When I watch a show about cooking or food I anticipate learning a new kitchen trick or laughing at the contestants as they compete in a wacky challenge. What I don’t expect is a punch in the guts.
Several months ago, I settled into the couch with my fuzzy green blanket to watch an episode of Guy’s Grocery Games on Food Network. The premise of the show is simple – follow difficult, yet hilarious, restrictions on buying food and cook a meal for judges. This was light TV. No complicated backstories or plot lines, just good old-fashioned entertainment.
This particular episode turned out to be the Halloween show and I chuckled as the 4 contestants entered the faux grocery store in costume. They shopped and cooked and battled until there were only 2 chefs remaining. The winner turned out to be a young female chef who appeared in black clothes and a cat-ears headband. Yay! Girl chef power! I prepared to cheer her on as she shopped for $20,000 but as she moved toward the awaiting cart, the words she spoke to the host reached out of the TV and punched me right in the guts.
“Unfortunately, my older sister took her own life after battling a mental illness. Any money I win today will be donated to the American Foundation for Suicide Prevention in her memory,” she said.
I felt the air get sucked out of my body and the television studio at the same time. I sat frozen as the expression on the host’s face said what I was feeling – pain, sadness, pity, hurt, and love. He motioned to the chef and said something to the effect of, “Come here. Can I hug you?”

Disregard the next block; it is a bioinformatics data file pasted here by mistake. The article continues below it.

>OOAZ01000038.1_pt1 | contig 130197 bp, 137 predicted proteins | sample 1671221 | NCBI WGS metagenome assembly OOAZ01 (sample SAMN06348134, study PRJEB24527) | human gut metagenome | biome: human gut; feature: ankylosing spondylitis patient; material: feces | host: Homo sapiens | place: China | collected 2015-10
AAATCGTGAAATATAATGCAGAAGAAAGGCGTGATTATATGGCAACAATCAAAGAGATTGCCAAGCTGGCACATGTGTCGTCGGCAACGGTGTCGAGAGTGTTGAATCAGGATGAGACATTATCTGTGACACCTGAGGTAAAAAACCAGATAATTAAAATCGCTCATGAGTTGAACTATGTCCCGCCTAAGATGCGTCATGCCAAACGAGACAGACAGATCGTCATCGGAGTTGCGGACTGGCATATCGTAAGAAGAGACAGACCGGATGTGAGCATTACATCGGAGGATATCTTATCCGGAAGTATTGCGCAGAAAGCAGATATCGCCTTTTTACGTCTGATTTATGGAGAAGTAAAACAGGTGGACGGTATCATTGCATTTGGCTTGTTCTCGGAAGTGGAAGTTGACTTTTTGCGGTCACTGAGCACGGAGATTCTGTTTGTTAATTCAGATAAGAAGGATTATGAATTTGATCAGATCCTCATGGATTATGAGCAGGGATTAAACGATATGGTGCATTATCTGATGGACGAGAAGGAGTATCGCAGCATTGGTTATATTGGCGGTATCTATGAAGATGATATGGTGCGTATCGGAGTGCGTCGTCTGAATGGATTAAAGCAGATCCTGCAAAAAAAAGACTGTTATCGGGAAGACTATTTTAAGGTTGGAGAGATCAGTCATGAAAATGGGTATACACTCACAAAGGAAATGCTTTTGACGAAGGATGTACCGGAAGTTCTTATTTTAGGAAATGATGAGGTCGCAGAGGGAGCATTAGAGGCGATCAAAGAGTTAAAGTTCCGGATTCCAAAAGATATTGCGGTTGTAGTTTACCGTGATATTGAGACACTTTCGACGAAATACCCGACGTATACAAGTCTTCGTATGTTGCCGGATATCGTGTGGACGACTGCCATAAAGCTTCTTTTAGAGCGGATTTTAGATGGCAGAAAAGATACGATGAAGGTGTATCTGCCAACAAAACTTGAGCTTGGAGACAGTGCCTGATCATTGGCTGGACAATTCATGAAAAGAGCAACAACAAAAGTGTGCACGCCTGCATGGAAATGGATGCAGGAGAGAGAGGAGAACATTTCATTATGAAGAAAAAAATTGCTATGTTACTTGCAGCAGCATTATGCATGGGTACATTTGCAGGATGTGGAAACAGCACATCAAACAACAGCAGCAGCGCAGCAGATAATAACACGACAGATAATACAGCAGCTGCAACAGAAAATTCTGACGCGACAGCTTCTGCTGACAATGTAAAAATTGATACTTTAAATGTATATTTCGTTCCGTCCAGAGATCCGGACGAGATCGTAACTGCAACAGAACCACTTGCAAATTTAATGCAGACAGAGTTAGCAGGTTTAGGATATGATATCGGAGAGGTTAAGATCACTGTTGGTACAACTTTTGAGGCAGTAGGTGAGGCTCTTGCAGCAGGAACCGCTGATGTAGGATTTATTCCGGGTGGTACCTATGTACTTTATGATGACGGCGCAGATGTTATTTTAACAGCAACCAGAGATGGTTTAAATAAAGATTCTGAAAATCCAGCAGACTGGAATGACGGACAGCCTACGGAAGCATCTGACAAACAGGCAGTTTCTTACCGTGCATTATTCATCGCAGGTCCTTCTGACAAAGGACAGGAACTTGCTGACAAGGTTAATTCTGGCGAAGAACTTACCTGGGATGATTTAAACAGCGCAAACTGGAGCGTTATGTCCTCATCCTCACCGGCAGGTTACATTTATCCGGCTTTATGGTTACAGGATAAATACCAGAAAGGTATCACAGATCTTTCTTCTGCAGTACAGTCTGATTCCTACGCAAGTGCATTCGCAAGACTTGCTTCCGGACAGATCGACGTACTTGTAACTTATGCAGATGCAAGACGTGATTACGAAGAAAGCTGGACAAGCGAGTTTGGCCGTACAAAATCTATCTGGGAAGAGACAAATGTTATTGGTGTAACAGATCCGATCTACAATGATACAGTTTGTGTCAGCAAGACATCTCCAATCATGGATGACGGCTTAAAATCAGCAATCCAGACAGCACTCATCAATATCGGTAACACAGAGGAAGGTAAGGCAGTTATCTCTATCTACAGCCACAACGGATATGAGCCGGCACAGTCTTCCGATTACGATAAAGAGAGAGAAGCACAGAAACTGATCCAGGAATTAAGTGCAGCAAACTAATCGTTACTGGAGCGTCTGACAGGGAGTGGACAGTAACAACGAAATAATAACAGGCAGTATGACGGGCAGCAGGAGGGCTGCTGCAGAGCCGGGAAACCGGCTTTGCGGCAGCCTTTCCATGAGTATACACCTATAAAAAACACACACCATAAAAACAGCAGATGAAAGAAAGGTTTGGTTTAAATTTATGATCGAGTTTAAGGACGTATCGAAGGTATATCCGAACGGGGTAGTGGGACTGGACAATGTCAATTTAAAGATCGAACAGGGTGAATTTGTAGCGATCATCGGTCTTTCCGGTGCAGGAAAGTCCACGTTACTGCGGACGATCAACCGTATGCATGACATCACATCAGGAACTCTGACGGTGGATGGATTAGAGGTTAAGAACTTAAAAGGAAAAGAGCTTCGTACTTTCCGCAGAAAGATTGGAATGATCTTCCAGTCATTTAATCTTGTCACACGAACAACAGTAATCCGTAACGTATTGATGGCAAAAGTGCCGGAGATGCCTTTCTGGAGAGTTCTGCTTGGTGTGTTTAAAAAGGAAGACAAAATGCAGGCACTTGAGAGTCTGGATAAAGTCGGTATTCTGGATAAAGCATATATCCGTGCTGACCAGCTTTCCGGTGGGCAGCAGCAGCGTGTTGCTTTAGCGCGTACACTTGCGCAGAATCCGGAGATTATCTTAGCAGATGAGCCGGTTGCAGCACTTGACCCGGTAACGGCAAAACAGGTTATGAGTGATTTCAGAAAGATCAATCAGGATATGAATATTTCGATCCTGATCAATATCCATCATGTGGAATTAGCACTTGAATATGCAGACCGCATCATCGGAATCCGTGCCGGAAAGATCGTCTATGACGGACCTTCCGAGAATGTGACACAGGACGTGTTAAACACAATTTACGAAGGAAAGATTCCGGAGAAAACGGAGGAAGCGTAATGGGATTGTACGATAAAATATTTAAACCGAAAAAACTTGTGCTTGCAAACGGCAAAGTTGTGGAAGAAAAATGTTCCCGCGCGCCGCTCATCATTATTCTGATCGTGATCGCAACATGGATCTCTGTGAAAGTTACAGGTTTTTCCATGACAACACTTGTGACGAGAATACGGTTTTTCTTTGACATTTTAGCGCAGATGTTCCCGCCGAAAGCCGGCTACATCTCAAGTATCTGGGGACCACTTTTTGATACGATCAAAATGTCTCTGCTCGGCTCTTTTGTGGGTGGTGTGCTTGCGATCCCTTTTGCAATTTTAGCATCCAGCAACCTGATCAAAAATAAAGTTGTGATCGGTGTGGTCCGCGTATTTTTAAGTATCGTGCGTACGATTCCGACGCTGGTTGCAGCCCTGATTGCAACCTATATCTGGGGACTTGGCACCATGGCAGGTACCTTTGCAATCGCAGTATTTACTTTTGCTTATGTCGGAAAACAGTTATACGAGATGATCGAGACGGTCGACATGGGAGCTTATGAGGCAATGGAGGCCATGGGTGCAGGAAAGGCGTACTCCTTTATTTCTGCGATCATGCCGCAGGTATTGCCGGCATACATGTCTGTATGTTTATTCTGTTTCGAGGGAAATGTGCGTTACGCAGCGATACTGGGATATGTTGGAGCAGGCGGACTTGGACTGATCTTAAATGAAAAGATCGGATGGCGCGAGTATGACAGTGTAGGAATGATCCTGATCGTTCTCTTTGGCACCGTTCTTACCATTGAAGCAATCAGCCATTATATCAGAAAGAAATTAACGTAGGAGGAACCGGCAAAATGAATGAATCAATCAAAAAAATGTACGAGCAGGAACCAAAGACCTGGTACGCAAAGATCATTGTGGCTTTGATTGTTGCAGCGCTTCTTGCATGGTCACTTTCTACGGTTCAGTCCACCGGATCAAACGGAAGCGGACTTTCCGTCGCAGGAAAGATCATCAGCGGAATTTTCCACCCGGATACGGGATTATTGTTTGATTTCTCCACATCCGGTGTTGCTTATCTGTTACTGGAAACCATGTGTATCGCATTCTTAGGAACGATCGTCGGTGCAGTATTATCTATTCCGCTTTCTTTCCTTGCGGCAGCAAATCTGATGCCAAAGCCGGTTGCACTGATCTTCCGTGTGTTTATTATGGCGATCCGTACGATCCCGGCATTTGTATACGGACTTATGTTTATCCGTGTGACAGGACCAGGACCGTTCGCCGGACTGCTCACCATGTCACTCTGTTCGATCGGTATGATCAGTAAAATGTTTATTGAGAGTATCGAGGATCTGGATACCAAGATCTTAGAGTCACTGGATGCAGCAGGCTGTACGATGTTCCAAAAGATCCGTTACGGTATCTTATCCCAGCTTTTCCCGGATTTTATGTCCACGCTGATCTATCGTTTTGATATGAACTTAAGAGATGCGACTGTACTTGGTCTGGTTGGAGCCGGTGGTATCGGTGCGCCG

My mind never moved past that moment. I have no idea if she won any money or not. Instead of shouting at the TV to tell her where to find various products in the store, I sat on the edge of the couch and calculated.
I have a younger sister.
That could be my sister.
I have a mental illness.
I battle that illness.
Because of my diagnosis, I’m at a higher risk for suicide.
She could be telling my story.
I could be the older sister who took her own life.
Oh, my God.
I looked at the chef on the screen, but now I saw my sister. It was her face twisted into a grief/sadness/happy expression. It was her tiny body being hugged by the host. It was her voice telling the world that her older sister just couldn’t manage any longer.
I cannot do that to my sister. I cannot cause her the hurt and emptiness I saw on that chef’s face. I’m the big sister. It’s my job to protect little sister – support her, nurture her, prepare her for bumps in the road – not create a giant sinkhole beneath her feet.
But I might…
The statistics about mental illness and suicide exist because of research. Those numbers represent real people who had real risk factors for suicide. Logically, I knew this information, but I never felt the risk before that moment. It was never real or personal, just a bunch of numbers and whatever. But, I literally watched a flash forward of my life if I don’t take my risk factors seriously. Thinking about the future in that way was horrifying. Devastating. Transformational.
So, thanks chef and Guy’s Grocery Games for giving me perhaps the most important reality check of my life. Suicide is real. It can happen to fun, awesome, big sisters, too. But I plan on using every tool within reach to make sure I am not one of them.